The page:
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- S V Kruse 2018 (2) SACR 644 (WCC)

Mr Kruse, the accused, is deaf and mute (Afrikaans: “doofstom”). He was convicted in the Wynberg regional court in the Cape Peninsula (“the trial court”) of the murder of the late Nashief Davids which took place at Eastridge in Mitchells Plain. The accused was 62 years old at the time of his trial.

The accused was legally represented throughout his trial. His defence was that he was acting in private defence (Afrikaans: “noodweer”). The accused was subsequently sentenced to 15 years’ incarceration.

On appeal by the accused against both his conviction and sentence before the High Court in Cape Town (“the court of appeal”), the question was whether or not the accused was afforded a fair trial.

It appeared that the accused was not born deaf and mute, but started experiencing hearing loss around Gr 5 and gradually lost his hearing and speech abilities. He can, however, read and write.

While in Gr 7 he lost his hearing completely whereupon he was sent to the De la Bat School for the deaf in Worcester in the Western Cape Province, but he only spent six months there. He had never had any formal training in sign language (Afrikaans: “gebaretaal/tekentaal”).

A sign language interpreter was duly sourced, but when the trial was set to commence, the accused, through this interpreter informed the trial court that he did not understand sign language well and could not follow proceedings. Accordingly, the accused requested that an interpreter by the name of Mr Anthony Salie from the De la Bat School supra, and/or the accused’s son, assist as interpreters. The trial court refused both these requests.


[This is an extract of the discussion of this court case that is published in Servamus: October 2020. If you are interested in reading the rest of the discussion, contact Servamus’s offices by sending an e-mail to: This email address is being protected from spambots. You need JavaScript enabled to view it. or phoning (012) 345 4660. Ed.]

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Servamus - October 2020

In the early morning hours of 2 June 2019, Bernard Groenewald, a truck driver, pulled over along the N1 near Touws River in the Western Cape, when a petrol bomb was thrown into his truck. As he tried to jump out of his truck to escape, he broke his ankle and was unable to flee the scene.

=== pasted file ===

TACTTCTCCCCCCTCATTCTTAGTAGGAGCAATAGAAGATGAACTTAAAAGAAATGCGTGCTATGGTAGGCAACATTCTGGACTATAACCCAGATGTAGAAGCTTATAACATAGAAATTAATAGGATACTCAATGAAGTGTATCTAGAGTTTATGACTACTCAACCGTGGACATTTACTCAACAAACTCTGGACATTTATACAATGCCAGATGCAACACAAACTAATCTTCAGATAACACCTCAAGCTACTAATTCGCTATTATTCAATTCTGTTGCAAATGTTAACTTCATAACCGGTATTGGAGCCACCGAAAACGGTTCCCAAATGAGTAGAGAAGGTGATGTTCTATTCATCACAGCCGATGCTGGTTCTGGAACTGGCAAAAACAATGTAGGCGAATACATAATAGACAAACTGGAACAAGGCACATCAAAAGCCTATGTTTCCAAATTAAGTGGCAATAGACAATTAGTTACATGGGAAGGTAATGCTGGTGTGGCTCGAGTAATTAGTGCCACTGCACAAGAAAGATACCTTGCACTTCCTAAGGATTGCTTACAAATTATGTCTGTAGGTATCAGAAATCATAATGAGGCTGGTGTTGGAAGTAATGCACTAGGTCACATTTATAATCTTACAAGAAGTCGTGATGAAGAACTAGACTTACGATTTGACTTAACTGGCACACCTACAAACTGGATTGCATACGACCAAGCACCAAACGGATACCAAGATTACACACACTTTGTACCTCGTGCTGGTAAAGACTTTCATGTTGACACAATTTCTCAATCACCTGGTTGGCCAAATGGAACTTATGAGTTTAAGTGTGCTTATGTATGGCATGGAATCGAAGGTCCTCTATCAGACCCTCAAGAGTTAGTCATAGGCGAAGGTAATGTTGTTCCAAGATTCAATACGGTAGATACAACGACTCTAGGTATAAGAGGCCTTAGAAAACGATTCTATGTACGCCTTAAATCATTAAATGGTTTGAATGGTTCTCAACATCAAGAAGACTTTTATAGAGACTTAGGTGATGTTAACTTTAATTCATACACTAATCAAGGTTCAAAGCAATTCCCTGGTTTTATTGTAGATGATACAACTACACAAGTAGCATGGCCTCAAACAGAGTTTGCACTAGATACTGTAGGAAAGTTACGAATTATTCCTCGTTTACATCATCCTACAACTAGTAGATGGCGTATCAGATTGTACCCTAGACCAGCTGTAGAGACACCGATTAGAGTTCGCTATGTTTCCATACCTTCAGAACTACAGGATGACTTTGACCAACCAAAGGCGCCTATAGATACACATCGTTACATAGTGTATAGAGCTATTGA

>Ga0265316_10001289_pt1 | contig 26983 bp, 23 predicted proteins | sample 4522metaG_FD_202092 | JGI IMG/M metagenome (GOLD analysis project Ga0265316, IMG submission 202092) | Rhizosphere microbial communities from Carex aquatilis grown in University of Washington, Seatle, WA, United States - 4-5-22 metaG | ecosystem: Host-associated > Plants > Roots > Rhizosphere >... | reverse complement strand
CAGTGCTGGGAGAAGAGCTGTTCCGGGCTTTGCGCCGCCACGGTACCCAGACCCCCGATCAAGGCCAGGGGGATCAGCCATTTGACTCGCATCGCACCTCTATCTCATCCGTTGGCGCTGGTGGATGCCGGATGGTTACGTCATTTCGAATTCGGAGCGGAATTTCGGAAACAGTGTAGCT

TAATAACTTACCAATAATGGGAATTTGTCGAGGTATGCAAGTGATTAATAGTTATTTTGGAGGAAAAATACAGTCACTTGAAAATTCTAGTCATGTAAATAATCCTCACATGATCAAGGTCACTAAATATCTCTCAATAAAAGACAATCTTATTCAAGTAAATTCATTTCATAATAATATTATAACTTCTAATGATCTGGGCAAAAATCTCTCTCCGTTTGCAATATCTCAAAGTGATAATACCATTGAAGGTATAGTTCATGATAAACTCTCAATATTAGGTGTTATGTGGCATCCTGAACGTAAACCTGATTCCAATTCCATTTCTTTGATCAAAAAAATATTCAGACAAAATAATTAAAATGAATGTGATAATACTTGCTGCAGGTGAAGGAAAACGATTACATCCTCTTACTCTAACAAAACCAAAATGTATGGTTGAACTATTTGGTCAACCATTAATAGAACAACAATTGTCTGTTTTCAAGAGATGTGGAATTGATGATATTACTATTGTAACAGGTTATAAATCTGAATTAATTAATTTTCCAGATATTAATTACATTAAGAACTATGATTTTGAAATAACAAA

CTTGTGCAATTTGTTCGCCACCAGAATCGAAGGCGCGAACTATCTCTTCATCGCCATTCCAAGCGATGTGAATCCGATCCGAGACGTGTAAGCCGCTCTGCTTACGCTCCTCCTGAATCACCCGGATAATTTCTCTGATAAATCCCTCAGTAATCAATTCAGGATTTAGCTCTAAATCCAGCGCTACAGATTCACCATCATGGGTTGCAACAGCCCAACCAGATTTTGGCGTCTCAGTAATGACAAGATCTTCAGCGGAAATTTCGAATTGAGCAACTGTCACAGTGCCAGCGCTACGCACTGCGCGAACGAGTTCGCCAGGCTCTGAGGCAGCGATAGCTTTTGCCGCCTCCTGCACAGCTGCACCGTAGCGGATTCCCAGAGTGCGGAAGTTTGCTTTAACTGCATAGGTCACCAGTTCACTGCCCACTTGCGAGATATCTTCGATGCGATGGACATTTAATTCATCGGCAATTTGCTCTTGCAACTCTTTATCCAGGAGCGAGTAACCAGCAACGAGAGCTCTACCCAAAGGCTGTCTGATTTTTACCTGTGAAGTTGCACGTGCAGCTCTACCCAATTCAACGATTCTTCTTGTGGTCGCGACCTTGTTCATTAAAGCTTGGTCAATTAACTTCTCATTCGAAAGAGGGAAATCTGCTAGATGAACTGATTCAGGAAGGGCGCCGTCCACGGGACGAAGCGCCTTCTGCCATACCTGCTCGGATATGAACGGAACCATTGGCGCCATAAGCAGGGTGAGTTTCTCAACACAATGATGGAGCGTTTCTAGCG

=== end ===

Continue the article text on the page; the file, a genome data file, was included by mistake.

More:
By Kotie Geldenhuys
On 6 September 2020, the SAPS commemorated the lives of 40 police officials who had paid the highest price during the period 1 April 2019 to 31 March 2020.
By Annalise Kempen
The untimely death of Suna Venter, an SABC journalist, in June 2017, is confirmation that threat assessment and management in the workplace is essential.
By Kotie Geldenhuys
We are all familiar with the term “bullying” and all too often images of learners who are bullied by teasing, isolation and physical assaults, come to mind.
By Kotie Geldenhuys

Pollex - October 2020

Read More - Pretorius and Others v Minister of Justice and Correctional Services and Others 2018 (2) SACR 501 (GP)
Three applicants, who are all members of the same family, were involved in this application before the High Court in Pretoria.
Read More - S V M 2018 (2) SACR 573 (SCA)
Relevant legislation Section 194 of the Criminal Procedure Act 51 of 1977 (“the CPA”) provides as follows:
Read More - Rautenbach v Minister of Safety and Security (nowadays called the Minister of Police) 2017 (2) SACR 610 (WCC)
Introduction Mr Rautenbach instituted civil action for damages in the sum of R346 750 against the Minister of Police before the High Court in Cape Town arising from Mr Rautenbach’s alleged unlawful arrest and detention at the local police station in Mossel Bay*.
Read More - S V Kruse 2018 (2) SACR 644 (WCC)
Mr Kruse, the accused, is deaf and mute (Afrikaans: “doofstom”).

Letters - October 2020

Congratulations to the subscribers who won the following books in this year’s book competitions:
It is with deep regret and much sadness that I learnt of the passing of W/O Herman de Bruin on 7 September 2020.
October Magazine Cover

Servamus' Mission

Servamus is a community-based safety and security magazine for both members of the community as well as safety and security practitioners with the aim of increasing knowledge and sharing information, dedicated to improving their expertise, professionalism and service delivery standards. It promotes sound crime management practices, freedom of speech, education, training, information sharing and a networking platform.